PARIS - Twitter is a great tool, capable of changing lives. It opens a window on the world, an embodiment of a new kind of digital solidarity.
All the same, in the past few days, many people in France had an eye-opening experience as they discovered Twitter’s unsavory side. The anti-Semitic hashtag #unbonjuif (#agoodjew), which for a while was the third most popular hashtag on Twitter, revealed an uninhibited barbarity, recycling stereotypes of a bygone era.
The tweets were a mix of references to the Holocaust, Zionism, anti-Semitism and history into a nauseating ideological stew. The worst were the calls for murder, intoned like a gruesome litany: "A good Jew is a dead Jew." ... "A good Jew is a pile of ashes."
After this 140-character avalanche of hate, some commentators have said that while some were anti-Semitic, not all tweets were offensive but rather just crude attempts at humor. Who knows "A good Jew knows how to get a Jewish woman's number: by rolling up her sleeve" might be somebody's idea of black humor.
But it is the broader environment that cannot be ignored. In France, this is an anxious time for the French Jewish community. With the murders of Jewish schoolchildren by Mohamed Merah, the attack on a kosher grocery in the Parisian suburb of Sarcelles, and the anti-Islam film wrongly attributed to a Jewish filmmaker, relations among religious groups in France have never been so tense.
In this context, a misguided attempt at humor is contaminated by the anti-Semitic tweets before and after it. We read it differently because it is embedded in the viciousness around it. A joke is not just a joke anymore, it is charged with a message.
To believe that humor makes it okay to say horrible things is just wrong. Even when someone says something "jokingly," they are still saying it. This is not only a way to try to make a violent message acceptable, but also implies complicity: we are not laughing here with Jews, we are laughing at Jews.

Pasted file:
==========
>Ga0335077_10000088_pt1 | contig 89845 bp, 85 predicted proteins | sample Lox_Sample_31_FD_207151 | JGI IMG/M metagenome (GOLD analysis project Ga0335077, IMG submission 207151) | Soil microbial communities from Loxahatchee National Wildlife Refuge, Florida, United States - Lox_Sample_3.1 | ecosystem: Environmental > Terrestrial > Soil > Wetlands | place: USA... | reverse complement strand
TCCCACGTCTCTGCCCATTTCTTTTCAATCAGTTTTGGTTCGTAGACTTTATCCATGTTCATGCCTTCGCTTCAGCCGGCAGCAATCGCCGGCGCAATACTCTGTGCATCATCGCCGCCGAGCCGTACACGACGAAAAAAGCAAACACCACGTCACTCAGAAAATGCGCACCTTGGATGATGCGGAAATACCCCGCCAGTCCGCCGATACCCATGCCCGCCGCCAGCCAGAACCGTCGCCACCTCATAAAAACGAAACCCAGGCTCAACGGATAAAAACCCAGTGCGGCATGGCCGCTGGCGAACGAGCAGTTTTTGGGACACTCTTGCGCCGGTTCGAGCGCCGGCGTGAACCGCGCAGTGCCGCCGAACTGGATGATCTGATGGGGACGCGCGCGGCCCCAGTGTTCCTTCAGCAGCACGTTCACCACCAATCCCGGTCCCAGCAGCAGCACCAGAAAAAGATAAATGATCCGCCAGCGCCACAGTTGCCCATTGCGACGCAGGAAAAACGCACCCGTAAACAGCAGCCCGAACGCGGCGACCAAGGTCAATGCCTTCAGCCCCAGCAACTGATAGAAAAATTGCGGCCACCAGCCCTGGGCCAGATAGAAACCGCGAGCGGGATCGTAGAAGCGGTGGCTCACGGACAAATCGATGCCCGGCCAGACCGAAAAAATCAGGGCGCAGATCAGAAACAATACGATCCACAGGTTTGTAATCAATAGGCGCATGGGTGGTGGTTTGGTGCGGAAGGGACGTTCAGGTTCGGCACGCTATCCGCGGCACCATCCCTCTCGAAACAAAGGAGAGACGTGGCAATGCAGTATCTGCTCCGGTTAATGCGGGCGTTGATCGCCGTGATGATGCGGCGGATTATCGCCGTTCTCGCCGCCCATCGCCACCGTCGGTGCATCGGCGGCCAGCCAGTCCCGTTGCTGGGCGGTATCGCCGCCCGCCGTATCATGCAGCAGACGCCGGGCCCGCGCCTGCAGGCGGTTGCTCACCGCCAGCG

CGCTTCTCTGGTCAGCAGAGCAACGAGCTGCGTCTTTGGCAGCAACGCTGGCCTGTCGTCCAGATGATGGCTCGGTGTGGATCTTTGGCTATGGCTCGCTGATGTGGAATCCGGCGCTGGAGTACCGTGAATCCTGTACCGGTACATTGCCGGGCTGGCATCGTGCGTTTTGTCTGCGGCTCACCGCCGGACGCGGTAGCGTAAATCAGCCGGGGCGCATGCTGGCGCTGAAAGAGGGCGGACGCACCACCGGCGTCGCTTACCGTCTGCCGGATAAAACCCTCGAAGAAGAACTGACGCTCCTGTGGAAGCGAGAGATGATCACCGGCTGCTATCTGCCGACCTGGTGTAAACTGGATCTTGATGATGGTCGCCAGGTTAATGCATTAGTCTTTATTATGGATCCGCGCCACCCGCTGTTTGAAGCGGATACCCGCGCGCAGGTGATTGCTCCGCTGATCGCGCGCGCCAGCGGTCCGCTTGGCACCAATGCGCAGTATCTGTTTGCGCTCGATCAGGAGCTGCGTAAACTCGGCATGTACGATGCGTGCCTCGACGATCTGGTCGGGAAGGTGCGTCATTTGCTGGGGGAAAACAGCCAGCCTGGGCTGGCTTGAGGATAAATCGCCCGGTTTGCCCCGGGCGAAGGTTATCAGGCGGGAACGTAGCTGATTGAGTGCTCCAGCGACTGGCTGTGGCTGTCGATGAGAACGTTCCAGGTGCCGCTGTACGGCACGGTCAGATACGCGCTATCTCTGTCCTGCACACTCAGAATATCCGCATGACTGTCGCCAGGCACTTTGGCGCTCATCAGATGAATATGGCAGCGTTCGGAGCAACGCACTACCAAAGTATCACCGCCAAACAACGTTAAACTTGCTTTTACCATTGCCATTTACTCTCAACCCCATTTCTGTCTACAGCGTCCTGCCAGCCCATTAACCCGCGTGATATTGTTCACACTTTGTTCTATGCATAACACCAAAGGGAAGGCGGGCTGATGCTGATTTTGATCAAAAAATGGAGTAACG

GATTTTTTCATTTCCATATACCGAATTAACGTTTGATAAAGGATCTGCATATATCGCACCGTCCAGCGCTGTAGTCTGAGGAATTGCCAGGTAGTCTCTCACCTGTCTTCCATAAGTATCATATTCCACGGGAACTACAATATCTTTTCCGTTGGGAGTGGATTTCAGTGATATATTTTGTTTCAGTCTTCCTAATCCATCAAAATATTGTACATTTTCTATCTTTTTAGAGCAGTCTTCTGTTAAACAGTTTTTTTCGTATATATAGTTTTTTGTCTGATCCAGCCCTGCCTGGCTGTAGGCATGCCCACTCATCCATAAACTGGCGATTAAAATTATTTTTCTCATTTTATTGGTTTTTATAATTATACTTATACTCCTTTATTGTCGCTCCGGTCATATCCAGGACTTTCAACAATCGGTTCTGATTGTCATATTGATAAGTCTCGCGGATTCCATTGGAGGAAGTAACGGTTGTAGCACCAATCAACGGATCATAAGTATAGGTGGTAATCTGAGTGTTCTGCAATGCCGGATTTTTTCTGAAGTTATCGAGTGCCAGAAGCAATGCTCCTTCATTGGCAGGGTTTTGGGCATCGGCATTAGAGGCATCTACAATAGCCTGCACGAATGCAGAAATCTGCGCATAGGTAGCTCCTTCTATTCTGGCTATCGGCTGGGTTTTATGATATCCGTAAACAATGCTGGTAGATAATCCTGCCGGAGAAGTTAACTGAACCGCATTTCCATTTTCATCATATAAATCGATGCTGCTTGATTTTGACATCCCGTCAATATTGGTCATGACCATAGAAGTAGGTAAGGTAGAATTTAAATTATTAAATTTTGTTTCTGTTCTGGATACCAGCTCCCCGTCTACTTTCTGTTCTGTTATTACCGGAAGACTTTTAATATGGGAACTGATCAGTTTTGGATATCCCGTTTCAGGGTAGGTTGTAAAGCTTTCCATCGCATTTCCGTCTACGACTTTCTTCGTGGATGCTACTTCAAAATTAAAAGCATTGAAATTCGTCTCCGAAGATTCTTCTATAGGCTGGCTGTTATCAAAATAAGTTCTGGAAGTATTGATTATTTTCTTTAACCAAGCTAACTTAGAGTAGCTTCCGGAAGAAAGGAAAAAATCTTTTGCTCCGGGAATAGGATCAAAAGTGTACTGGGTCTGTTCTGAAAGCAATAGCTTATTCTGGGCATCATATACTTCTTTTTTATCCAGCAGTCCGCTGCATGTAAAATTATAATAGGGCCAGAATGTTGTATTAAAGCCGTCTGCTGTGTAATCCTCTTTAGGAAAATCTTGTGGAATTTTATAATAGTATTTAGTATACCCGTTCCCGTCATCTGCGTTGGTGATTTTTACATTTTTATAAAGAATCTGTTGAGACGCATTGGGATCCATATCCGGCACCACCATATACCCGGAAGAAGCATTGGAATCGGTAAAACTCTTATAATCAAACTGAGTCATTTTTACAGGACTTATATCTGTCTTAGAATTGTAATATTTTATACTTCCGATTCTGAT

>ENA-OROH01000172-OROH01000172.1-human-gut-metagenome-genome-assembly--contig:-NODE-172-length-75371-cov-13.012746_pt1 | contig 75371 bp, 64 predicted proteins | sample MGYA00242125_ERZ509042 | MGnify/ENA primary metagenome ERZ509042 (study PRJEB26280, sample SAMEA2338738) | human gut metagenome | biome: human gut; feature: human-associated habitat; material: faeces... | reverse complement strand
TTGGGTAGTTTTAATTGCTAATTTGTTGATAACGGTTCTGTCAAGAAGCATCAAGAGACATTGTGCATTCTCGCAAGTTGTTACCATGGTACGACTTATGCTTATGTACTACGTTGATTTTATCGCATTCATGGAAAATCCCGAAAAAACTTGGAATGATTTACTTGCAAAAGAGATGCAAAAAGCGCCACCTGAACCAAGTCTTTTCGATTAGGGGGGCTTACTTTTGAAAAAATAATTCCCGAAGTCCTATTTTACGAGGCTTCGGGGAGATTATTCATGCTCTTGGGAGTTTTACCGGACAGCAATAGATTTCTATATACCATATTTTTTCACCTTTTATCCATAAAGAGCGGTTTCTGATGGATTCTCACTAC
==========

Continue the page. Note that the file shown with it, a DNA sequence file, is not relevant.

Some have used the words “freedom of expression” to justify the unjustifiable, or have brought up the recent Charlie Hebdo cartoons as shorthand for anti-Islamic sentiment.
That conveniently passes over the fact that Charlie Hebdo mocked a rabbi on its front cover without causing any protests, as well as the fact that anti-Semitism is a crime in France, while blasphemy is not. Laughing at six million deaths and calling for murder is not something that can be compared to a cartoon in a satirical magazine, even a tasteless one.
"Freedom of expression" -- all these youthful anti-Semites pouring out hate repeat this word, without understanding its meaning. True, Twitter did not invent anti-Semitism, but it has become a sounding board for anti-Semites. Under cover of anonymity, they feel free to speak. The format makes it easy. The mob effect created by the hashtag encourages users to let loose, and anonymity lets them say whatever they like. Most of all, faced with a collective phenomenon, individuals lose their sense of responsibility.
What can we do? Individual users should be sanctioned, but this is hard to carry out because of anonymity. But silence is not a satisfactory answer.
Some people have said that to speak out would be to give in to the myth of "Jewish repression." Anti-Semites believe in a Jewish conspiracy even if we do nothing. Our actions must not be dependent on their mistaken beliefs. Speaking out will not erase anti-Semitism, but it will prevent the mob effect, the mainstreaming of clichés and the one-upmanship of horror. If we continue to be confronted with such ideas, we will subconsciously start to believe they are okay.
In a twist of fate, last Sunday, French television was showing the Holocaust film "La Rafle" ("The Round Up"), a movie on the mass arrest and deportation of Jews in Paris during the summer of 1942. This time, the tweets were more reassuring. Teenagers seemed to be moved, as they discovered this tragic period of French history.
A racist is someone who is angry at the wrong person. An anti-Semite is too. Let us hope that education and sanctions will succeed in making this faceless crowd aware of its responsibility, so that this time, history is not repeated.
A neo-Nazi has been buried in the former grave of a Jewish musicologist Max Friedlaender – not an oversight, but a deliberate provocation. This is just one more example of antisemitism on the rise in Germany, and society's inability to respond.